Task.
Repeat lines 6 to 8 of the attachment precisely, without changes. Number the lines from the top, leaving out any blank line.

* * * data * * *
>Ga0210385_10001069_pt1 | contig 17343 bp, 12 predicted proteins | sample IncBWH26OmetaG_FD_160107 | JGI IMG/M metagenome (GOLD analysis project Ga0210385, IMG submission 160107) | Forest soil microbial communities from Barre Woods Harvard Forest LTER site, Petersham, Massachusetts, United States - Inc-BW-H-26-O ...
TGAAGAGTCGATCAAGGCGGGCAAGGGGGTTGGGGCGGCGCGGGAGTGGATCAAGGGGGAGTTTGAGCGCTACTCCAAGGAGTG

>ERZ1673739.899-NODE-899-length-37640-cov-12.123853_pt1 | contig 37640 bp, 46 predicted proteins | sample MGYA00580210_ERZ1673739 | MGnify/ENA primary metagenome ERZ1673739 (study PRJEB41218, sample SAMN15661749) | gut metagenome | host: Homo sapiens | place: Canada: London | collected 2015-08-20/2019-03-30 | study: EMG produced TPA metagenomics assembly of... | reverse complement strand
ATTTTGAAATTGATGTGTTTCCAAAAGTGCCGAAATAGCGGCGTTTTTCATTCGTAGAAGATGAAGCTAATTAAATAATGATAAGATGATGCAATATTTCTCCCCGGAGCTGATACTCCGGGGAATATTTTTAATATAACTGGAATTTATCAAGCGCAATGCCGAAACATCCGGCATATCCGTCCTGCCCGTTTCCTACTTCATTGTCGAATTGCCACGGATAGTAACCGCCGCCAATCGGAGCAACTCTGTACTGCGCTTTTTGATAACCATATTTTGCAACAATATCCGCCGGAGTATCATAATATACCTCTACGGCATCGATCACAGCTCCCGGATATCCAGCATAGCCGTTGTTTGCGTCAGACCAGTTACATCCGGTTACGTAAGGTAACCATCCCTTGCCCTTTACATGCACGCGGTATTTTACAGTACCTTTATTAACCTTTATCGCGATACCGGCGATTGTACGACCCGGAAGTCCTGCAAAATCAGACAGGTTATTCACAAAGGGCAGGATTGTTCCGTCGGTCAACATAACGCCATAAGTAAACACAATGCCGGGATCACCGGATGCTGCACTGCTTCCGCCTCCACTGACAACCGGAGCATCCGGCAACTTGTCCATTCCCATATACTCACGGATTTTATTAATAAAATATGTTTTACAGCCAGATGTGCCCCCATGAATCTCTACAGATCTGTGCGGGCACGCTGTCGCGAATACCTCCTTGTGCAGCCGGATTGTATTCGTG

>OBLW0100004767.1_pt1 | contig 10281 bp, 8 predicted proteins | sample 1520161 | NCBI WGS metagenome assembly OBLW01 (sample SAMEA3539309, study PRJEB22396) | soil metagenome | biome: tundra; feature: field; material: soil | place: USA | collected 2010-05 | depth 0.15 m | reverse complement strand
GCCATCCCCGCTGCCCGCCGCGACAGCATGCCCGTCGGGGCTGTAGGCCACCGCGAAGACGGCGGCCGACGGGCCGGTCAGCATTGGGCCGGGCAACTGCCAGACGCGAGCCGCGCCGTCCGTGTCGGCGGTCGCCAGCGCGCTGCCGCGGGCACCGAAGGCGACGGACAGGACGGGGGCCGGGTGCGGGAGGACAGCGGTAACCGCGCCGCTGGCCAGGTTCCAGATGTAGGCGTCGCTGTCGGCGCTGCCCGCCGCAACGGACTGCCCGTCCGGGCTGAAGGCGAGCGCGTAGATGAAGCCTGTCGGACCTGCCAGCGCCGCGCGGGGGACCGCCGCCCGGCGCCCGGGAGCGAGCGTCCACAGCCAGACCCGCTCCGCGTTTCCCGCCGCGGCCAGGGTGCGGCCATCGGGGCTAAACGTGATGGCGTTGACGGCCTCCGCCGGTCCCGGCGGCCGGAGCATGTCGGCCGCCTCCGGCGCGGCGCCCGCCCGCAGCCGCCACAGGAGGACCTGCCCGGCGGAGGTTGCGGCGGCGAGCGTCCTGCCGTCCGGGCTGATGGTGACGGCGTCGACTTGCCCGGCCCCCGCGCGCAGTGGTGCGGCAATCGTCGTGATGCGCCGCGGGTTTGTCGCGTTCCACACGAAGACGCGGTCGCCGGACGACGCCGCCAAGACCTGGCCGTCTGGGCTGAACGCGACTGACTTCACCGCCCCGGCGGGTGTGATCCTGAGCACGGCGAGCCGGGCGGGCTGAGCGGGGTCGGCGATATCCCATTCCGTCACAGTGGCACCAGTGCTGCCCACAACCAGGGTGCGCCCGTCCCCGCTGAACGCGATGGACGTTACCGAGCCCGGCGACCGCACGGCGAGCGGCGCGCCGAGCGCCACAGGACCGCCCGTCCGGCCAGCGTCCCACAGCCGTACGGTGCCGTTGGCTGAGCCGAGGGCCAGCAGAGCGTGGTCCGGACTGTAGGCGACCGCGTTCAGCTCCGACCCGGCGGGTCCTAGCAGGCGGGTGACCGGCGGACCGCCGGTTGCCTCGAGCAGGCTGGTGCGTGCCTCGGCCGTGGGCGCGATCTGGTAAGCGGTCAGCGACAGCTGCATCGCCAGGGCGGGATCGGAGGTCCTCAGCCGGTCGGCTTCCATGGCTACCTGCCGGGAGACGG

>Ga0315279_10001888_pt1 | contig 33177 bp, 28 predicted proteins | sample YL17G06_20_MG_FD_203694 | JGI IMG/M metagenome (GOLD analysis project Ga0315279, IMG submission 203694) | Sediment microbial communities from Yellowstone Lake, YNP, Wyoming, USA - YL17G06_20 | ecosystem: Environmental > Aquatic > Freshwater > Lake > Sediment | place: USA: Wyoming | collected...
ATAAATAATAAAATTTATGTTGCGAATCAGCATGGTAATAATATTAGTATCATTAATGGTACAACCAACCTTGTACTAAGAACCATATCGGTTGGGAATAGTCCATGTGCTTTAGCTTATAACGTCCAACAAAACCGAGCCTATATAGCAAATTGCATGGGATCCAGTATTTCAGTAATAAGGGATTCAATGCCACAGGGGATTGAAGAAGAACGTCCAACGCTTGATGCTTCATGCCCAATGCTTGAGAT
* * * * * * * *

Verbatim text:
GCCATCCCCGCTGCCCGCCGCGACAGCATGCCCGTCGGGGCTGTAGGCCACCGCGAAGACGGCGGCCGACGGGCCGGTCAGCATTGGGCCGGGCAACTGCCAGACGCGAGCCGCGCCGTCCGTGTCGGCGGTCGCCAGCGCGCTGCCGCGGGCACCGAAGGCGACGGACAGGACGGGGGCCGGGTGCGGGAGGACAGCGGTAACCGCGCCGCTGGCCAGGTTCCAGATGTAGGCGTCGCTGTCGGCGCTGCCCGCCGCAACGGACTGCCCGTCCGGGCTGAAGGCGAGCGCGTAGATGAAGCCTGTCGGACCTGCCAGCGCCGCGCGGGGGACCGCCGCCCGGCGCCCGGGAGCGAGCGTCCACAGCCAGACCCGCTCCGCGTTTCCCGCCGCGGCCAGGGTGCGGCCATCGGGGCTAAACGTGATGGCGTTGACGGCCTCCGCCGGTCCCGGCGGCCGGAGCATGTCGGCCGCCTCCGGCGCGGCGCCCGCCCGCAGCCGCCACAGGAGGACCTGCCCGGCGGAGGTTGCGGCGGCGAGCGTCCTGCCGTCCGGGCTGATGGTGACGGCGTCGACTTGCCCGGCCCCCGCGCGCAGTGGTGCGGCAATCGTCGTGATGCGCCGCGGGTTTGTCGCGTTCCACACGAAGACGCGGTCGCCGGACGACGCCGCCAAGACCTGGCCGTCTGGGCTGAACGCGACTGACTTCACCGCCCCGGCGGGTGTGATCCTGAGCACGGCGAGCCGGGCGGGCTGAGCGGGGTCGGCGATATCCCATTCCGTCACAGTGGCACCAGTGCTGCCCACAACCAGGGTGCGCCCGTCCCCGCTGAACGCGATGGACGTTACCGAGCCCGGCGACCGCACGGCGAGCGGCGCGCCGAGCGCCACAGGACCGCCCGTCCGGCCAGCGTCCCACAGCCGTACGGTGCCGTTGGCTGAGCCGAGGGCCAGCAGAGCGTGGTCCGGACTGTAGGCGACCGCGTTCAGCTCCGACCCGGCGGGTCCTAGCAGGCGGGTGACCGGCGGACCGCCGGTTGCCTCGAGCAGGCTGGTGCGTGCCTCGGCCGTGGGCGCGATCTGGTAAGCGGTCAGCGACAGCTGCATCGCCAGGGCGGGATCGGAGGTCCTCAGCCGGTCGGCTTCCATGGCTACCTGCCGGGAGACGG

>Ga0315279_10001888_pt1 | contig 33177 bp, 28 predicted proteins | sample YL17G06_20_MG_FD_203694 | JGI IMG/M metagenome (GOLD analysis project Ga0315279, IMG submission 203694) | Sediment microbial communities from Yellowstone Lake, YNP, Wyoming, USA - YL17G06_20 | ecosystem: Environmental > Aquatic > Freshwater > Lake > Sediment | place: USA: Wyoming | collected...
ATAAATAATAAAATTTATGTTGCGAATCAGCATGGTAATAATATTAGTATCATTAATGGTACAACCAACCTTGTACTAAGAACCATATCGGTTGGGAATAGTCCATGTGCTTTAGCTTATAACGTCCAACAAAACCGAGCCTATATAGCAAATTGCATGGGATCCAGTATTTCAGTAATAAGGGATTCAATGCCACAGGGGATTGAAGAAGAACGTCCAACGCTTGATGCTTCATGCCCAATGCTTGAGAT